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Agree to disagree

Denominations wracked by doctrinal disputes attempt to unify through separation

Illustration by Krieg Barrie

Agree to disagree
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INSIDE A GRACEFUL cream-and-yellow stucco building in Dar es Salaam, Tanzania, 150 people gathered around lace-covered tables. At the front of the room, Lloyd Nyarota pleaded with his fellow United Methodists. He even used his shirt—a bright red-and-blue button-down dotted with tiny UMC logos—to help make his case.

“We were, we are, and we will always be United Methodists,” the Zimbabwean pastor told the group.

For three days at the beginning of January, the members of the United Methodist Africa Forum hammered out resolutions and drafted plans for the upcoming UMC General Conference in Charlotte, N.C. Their mission, as Nyarota saw it: to ensure the future of the United Methodist Church.

To achieve that goal, Nyarota, who is currently based in Canada, urged delegates to support a plan to restructure the denomination along regional lines—giving churches in different parts of the world the ability to set their own doctrinal standards. He believes it’s the only way African churches can stay in the increasingly divided organization.

The push for regionalization is an effort to bind a denomination increasingly fractured by deep theological divisions over issues of gender and sexuality. And the UMC isn’t the only denomination taking such a radical approach. Anglicans maintain a tenuous unity through loose regional associations, and the Catholic Church recently made its own foray into this unity-amid-division approach. But with disagreements so deep they reach to the very foundations of church theology, such unity might be fleeting.

Two different regionalization plans are circulating through the UMC. They feature several key differences, but both would essentially restructure the denomination into seven or eight conferences—the United States, Africa, Central and Southern Europe, Congo, Germany, Northern Europe, Philippines, and West Africa. Each conference would set its own rules for clergy ordination, marriage rites, and church courts. These plans also would allow each region to revise some parts of the UMC’s Book of Discipline—the source of its doctrinal standards.

Simon Mafunda, a UMC lay leader from Zimbabwe, is one of the African delegates who planned to attend this spring’s General Conference. While regionalization might keep the denomination together, he questions what delegates would have to sacrifice in the process.

“If we do regionalization … we are actually regionalizing the Bible,” Mafunda said.

Rev. Lloyd Nyarota (second from right) pauses for a picture with delegates from Nigeria, Angola, Kenya, and Zambia during the UMAF gathering in Dar es Salaam.

Rev. Lloyd Nyarota (second from right) pauses for a picture with delegates from Nigeria, Angola, Kenya, and Zambia during the UMAF gathering in Dar es Salaam. #BeUMC promotion

THE UMC FIRST VOTED on a regionalization proposal at its 2008 General Conference. Delegates soundly rejected it. Similar plans have failed at every subsequent conference. But dynamics within the denomination have shifted so dramatically since the last meeting in 2019 that regionalization is now a strong possibility.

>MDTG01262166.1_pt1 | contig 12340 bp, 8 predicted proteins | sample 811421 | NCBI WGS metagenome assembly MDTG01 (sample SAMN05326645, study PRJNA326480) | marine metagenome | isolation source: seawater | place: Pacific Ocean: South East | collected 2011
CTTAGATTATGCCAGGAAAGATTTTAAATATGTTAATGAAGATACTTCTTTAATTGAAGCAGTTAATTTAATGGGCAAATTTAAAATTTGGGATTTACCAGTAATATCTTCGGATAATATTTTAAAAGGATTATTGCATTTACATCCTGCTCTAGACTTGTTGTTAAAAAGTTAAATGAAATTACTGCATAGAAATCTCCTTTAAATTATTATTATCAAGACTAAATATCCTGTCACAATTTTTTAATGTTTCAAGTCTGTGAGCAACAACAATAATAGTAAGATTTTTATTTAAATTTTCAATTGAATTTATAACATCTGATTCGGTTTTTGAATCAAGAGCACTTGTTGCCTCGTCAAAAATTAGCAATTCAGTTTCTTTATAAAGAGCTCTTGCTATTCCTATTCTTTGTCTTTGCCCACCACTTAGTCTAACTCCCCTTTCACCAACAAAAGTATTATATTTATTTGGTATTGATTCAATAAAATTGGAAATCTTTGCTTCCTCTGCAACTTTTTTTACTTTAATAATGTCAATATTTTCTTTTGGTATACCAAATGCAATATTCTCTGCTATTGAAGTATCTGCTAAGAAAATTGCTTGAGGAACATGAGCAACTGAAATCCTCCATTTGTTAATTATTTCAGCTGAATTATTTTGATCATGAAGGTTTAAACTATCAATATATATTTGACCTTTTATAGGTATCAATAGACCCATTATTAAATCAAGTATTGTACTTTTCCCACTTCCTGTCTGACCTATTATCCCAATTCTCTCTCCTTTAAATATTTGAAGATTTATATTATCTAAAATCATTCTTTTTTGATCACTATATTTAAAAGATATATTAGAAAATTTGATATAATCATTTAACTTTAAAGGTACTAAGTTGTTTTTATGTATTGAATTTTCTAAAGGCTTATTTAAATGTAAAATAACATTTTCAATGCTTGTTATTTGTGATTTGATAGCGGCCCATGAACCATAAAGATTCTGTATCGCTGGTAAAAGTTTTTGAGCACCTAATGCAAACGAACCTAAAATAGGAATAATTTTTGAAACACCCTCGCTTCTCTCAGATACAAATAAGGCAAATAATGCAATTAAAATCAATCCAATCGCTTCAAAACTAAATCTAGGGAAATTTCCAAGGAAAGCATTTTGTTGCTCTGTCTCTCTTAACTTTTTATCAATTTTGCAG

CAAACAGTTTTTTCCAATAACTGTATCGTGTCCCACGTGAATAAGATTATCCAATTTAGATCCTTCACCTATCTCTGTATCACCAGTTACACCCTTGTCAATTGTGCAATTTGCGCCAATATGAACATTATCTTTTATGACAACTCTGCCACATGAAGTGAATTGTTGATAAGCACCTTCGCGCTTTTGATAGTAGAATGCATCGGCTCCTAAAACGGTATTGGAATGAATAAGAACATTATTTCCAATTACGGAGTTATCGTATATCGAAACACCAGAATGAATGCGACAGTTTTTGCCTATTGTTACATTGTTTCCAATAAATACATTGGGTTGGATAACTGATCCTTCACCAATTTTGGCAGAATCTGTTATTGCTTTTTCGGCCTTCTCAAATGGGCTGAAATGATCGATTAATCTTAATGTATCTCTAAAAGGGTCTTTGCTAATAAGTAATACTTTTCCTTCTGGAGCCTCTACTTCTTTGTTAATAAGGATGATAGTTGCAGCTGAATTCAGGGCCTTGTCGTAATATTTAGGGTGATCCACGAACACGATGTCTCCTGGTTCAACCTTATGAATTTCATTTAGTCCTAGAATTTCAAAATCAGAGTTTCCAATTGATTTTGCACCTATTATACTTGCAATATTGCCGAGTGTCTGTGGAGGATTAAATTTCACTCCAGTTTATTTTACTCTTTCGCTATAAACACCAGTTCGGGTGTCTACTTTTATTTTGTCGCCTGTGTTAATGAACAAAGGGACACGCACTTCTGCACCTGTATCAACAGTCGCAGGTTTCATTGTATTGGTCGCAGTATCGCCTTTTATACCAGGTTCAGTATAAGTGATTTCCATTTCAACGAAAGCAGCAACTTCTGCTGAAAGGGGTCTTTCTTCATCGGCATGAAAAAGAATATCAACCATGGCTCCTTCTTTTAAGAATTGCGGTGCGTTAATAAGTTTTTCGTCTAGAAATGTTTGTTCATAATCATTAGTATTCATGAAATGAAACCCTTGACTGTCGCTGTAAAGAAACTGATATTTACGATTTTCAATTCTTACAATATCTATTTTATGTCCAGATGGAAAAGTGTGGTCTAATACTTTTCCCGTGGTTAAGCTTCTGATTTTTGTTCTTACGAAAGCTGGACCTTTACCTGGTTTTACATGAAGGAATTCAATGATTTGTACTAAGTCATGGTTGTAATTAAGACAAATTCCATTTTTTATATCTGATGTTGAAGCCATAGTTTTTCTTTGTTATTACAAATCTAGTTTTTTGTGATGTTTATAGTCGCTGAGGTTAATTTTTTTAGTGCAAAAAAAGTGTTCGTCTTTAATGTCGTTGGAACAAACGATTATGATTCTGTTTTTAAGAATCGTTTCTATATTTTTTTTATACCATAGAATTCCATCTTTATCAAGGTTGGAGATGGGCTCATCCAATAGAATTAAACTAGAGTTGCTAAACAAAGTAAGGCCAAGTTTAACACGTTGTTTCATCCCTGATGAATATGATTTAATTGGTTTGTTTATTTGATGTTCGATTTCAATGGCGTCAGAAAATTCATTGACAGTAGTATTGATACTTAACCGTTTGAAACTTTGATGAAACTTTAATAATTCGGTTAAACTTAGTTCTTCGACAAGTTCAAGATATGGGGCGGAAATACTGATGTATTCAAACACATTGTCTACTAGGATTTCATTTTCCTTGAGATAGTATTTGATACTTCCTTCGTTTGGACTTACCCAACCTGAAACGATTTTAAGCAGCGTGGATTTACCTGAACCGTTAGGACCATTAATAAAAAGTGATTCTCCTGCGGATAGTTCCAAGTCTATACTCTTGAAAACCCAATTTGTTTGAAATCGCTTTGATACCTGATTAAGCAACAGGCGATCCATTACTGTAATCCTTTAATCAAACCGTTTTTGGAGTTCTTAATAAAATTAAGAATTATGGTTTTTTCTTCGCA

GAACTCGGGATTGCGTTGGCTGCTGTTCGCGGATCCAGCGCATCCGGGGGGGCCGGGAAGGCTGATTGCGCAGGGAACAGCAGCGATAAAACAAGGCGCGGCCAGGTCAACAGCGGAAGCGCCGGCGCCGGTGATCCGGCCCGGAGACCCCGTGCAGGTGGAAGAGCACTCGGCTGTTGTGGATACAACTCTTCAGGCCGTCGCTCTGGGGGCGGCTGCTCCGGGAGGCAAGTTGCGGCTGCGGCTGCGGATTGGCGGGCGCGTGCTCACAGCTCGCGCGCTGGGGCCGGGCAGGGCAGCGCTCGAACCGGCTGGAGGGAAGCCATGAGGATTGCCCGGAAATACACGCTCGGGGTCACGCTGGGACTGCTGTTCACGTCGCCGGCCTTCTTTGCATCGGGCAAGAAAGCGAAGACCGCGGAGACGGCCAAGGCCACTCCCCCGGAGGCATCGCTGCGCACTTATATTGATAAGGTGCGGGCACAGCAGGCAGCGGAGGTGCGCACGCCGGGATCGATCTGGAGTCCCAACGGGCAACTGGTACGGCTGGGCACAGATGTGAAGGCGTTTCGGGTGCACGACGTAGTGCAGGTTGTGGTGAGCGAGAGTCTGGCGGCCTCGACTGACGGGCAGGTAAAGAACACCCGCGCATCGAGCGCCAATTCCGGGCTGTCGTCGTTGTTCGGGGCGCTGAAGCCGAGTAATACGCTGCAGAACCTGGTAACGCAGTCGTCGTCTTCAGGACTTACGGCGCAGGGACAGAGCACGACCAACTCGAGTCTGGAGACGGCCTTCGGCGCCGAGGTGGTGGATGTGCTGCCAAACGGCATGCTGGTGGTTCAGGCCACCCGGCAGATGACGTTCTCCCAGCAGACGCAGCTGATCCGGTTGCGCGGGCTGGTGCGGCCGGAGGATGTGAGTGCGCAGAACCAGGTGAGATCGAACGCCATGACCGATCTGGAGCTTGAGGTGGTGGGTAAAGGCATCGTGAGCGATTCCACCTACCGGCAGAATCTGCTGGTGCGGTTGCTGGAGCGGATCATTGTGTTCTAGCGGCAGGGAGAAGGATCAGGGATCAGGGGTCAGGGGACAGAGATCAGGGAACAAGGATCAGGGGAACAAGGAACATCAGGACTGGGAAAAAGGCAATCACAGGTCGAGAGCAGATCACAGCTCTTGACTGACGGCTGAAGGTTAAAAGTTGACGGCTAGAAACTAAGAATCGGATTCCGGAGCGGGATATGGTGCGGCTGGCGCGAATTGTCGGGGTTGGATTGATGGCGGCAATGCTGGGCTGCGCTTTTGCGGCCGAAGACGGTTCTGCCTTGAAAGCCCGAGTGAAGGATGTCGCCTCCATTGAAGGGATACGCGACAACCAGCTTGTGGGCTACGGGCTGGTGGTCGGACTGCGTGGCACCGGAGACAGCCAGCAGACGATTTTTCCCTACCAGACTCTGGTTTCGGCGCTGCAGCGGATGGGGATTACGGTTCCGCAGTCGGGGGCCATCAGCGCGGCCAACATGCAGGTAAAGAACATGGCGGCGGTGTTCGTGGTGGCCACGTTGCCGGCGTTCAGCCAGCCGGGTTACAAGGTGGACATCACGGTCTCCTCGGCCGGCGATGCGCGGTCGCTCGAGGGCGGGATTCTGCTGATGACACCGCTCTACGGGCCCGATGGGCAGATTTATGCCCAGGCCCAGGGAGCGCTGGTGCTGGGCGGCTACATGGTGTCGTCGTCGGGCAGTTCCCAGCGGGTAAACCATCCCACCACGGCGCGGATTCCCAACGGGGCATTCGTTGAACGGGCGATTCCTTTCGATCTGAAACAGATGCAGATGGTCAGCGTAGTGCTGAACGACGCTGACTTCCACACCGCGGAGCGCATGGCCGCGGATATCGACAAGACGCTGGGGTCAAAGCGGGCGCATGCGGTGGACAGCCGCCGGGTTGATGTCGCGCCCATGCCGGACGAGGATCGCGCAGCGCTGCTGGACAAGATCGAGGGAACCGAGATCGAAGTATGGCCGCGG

Over the past two years, nearly a quarter of the 30,000 UMC congregations in the United States have fled the denomination, a response to its continued shift away from Biblical orthodoxy. Most exited using an official disaffiliation plan that allowed them to retain their property. But that plan expired at the end of 2023 and applied only to American congregations.

While the UMC is shrinking in the United States, it’s growing globally. Of the 11.5 million United Methodists around the world, about 4.5 million live in the United States, where the majority of the denomination’s organizations are headquartered. But the UMC’s permissive attitude toward homosexuality and other un-Biblical practices has alienated many of its international congregations.

“The United Methodist Church in Africa is thriving because of conservative evangelism, and we will be doing so for a long time to come,” Nyarota said.

The UMC’s Book of Discipline still calls homosexuality “incompatible with Christian teaching.” But leaders have debated that position since 1972, and the U.S. branch of the denomination doesn’t enforce it. UMC pastors often deny Scripture and push homosexual and transgender agendas from the pulpit. Two top American bishops are currently involved in openly gay relationships.

Isaac Simmons, associate pastor of Hope UMC in Bloomington, Ill., has been invited to speak at UMC conferences around the country—often as his drag queen persona, “Ms. Penny Cost.” In 2022, Simmons delivered a message titled “The Bible Is Nothing” in which he said, “God is nothing, but if she were, she would be a seamstress, of divine couture, weaving together string theory and self-portraits to form the fiercest gowns of queer existence.”

The number of delegates for this year’s conference was set years ago, before thousands of American ­conservative members disaffiliated. That means this year’s General Conference, beginning April 23, may be the last time the majority of the delegates are American—and the first and last time they hold a narrow liberal-leaning majority. Many UMC delegates plan to use this brief window of control to push for changes to the Book of Discipline that would officially sanction gay marriage and the ordination of gay clergy.

The United Methodist Church in Africa is thriving because of conservative evangelism, and we will be doing so for a long time to come. — Lloyd Nyarota

Yet homosexuality is illegal across most of the African continent, typically punishable by imprisonment, and considered culturally and morally repugnant. So the UMC’s powerful conservative African contingent is looking for a way forward. That has fueled the renewed push for regionalization.